Once Melody and Leland get over their initial animosity, they come together like two pieces of a puzzle, sparking emotions and nostalgic memories that bring magic to the holiday season. But when tragedy strikes, will their budding romance become a case of the right person at the wrong time, or will they forge a new path together?

You can get my holiday story plus other contemporary western romances by Hebby Roman, Hildie McQueen, Andrea Downing, Carra Copelin, Kristy McCaffrey, and Devin McKay in one set, on sale this month for $0.99!


Kristy McCaffrey said...

What a great post! Kids love to let us know how we've ruined their lives haha. Happy Holidays, Patti. Glad to have you back at the blog.

Patti Sherry-Crews said...

The kids really do let us know! Glad to know it's not just mine....But then they've turned into such thoughtful adults. Glad to be back Kristy!

Andrea Downing said...

You've come back with a winner Patti. I'm still laughing. And yes, in England we always left Santa port and a mince pie. I had to wonder if American Santa was teetotal. What if he's lactose intolerant? Milk and cookies? Really? One Christmas we found hoof prints in the snow on our lawn. I doubt you'd get that calling card just for milk!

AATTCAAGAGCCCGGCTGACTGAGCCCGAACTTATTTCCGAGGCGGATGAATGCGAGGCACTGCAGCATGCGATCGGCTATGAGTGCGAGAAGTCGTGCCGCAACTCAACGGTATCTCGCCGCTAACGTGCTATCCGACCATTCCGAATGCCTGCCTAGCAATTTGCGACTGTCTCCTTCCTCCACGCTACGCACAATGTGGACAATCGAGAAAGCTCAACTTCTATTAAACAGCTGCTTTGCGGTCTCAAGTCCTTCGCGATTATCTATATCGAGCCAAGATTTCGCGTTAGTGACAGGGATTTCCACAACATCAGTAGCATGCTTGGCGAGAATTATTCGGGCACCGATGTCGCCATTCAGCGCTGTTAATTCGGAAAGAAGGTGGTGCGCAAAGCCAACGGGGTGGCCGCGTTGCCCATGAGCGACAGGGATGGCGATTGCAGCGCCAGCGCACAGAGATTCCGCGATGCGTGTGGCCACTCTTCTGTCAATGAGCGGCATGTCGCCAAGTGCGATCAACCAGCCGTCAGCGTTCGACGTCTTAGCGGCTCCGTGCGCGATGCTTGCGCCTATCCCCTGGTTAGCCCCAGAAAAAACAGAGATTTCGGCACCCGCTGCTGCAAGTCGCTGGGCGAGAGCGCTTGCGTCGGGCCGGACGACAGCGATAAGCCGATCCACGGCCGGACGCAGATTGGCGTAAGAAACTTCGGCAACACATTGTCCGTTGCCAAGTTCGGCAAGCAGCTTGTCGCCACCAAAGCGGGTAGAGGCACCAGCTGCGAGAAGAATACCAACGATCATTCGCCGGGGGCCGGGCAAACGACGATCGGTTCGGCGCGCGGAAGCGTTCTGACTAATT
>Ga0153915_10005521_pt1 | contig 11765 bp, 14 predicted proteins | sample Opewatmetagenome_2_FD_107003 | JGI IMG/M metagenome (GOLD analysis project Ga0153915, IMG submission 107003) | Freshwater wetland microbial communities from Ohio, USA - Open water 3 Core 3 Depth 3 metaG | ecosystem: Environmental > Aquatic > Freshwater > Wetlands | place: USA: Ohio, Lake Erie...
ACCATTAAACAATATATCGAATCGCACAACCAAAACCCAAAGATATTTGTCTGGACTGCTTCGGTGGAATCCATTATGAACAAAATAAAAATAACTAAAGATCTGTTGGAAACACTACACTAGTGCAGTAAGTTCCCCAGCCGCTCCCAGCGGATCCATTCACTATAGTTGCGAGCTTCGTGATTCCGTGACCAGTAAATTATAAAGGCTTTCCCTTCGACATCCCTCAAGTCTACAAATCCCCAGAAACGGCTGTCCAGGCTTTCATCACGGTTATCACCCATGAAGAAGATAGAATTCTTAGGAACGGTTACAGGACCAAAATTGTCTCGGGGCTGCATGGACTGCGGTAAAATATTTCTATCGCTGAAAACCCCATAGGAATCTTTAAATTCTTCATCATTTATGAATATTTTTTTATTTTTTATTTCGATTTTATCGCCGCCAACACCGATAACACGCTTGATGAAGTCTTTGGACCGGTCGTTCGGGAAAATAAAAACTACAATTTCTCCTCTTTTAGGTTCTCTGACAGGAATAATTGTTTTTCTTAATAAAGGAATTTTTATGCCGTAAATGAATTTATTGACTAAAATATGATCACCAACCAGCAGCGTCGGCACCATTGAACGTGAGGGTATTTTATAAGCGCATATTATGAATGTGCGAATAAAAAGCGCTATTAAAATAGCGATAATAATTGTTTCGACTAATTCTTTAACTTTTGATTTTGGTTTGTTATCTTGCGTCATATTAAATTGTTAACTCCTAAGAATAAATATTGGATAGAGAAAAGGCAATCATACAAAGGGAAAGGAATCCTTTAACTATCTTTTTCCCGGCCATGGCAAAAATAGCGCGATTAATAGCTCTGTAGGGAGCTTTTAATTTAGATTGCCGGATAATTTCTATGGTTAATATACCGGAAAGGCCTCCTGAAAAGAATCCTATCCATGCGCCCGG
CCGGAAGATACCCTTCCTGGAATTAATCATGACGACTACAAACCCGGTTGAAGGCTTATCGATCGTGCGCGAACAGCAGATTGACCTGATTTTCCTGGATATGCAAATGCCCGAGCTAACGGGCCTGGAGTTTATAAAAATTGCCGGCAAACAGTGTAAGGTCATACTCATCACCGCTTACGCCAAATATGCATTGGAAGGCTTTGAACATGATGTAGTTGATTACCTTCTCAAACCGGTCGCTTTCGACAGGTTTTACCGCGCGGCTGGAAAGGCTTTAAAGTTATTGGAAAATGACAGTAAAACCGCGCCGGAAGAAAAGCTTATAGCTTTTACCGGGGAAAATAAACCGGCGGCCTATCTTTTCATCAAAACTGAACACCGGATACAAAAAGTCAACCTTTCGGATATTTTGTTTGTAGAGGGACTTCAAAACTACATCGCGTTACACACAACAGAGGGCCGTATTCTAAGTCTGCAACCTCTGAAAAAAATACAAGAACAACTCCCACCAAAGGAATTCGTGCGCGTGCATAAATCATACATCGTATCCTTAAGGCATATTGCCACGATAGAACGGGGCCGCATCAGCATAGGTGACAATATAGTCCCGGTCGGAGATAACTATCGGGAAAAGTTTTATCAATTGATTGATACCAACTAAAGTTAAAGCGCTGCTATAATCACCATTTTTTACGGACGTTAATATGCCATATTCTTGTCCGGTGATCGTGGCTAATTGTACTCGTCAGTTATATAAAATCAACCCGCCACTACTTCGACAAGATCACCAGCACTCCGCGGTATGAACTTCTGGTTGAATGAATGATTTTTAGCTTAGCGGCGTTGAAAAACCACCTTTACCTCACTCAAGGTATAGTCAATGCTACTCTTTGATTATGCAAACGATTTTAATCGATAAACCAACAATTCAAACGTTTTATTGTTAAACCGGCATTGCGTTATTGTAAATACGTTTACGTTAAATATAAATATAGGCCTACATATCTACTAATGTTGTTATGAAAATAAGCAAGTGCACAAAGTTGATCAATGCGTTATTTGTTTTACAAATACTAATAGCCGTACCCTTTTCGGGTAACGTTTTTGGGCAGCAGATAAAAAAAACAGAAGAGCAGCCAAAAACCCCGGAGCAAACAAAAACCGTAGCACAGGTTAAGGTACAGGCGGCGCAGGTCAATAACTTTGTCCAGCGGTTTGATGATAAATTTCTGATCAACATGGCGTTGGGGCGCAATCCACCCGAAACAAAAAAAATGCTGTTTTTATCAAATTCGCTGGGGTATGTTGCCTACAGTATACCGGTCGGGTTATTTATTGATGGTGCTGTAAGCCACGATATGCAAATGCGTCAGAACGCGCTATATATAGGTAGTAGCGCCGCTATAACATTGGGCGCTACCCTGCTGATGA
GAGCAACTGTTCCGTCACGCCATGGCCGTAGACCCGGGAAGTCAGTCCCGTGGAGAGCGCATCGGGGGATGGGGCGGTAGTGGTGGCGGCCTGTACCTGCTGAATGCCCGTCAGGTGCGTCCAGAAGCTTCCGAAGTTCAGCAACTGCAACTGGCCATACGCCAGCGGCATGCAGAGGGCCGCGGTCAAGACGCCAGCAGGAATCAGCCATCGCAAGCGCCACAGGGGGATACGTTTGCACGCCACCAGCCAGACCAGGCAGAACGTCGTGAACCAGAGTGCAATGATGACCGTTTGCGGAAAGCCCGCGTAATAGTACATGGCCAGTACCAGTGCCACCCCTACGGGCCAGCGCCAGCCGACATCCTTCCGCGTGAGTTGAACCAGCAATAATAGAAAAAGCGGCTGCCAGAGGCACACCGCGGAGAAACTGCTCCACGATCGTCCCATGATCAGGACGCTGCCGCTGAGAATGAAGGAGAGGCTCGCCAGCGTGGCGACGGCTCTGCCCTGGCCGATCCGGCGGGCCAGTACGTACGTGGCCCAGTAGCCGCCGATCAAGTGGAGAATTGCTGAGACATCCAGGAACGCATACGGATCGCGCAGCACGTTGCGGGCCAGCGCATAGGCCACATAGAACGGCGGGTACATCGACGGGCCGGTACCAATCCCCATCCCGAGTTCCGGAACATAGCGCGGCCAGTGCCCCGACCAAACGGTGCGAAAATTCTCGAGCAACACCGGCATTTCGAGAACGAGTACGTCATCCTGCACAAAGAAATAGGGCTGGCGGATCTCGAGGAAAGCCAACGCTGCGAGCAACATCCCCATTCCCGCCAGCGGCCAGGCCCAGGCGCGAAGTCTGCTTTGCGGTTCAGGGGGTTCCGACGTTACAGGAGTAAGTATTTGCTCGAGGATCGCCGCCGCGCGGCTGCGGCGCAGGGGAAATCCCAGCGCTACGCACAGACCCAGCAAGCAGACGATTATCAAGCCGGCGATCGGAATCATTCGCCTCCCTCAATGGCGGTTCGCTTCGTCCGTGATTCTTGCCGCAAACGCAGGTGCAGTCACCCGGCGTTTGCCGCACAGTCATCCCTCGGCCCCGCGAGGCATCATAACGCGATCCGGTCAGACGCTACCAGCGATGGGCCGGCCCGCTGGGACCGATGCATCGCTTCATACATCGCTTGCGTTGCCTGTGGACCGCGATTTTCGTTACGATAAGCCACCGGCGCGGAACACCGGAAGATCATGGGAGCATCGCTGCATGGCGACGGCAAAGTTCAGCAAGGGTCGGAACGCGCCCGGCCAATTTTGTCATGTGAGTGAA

Patti Sherry-Crews said...

Yes, I bet American Santa during the Great Depression was a teetotal! That would explain a lot of things. I bet Santa would like a box of wine. I do remember one Christmas there were reindeer hoofs prints in the snow on the porch roof. I wonder how Dad pulled that off? Or did he? Magic! Thanks for stopping by.

Julie Lence said...

OM Gosh! That is tooo funny about the lights. Sounds like something I would do... then again, I'm more apt to throw out something and not remember.

Patti Sherry-Crews said...

We've now had our plug 'em in system for years, LOL! But this year my husband has decided we need new lights. I'm really curious to see what we pick out. I'm going to take a picture of our existing lights and bring it with so we DON'T PICK OUT THE SAME LIGHTS again! I guess we know what we like.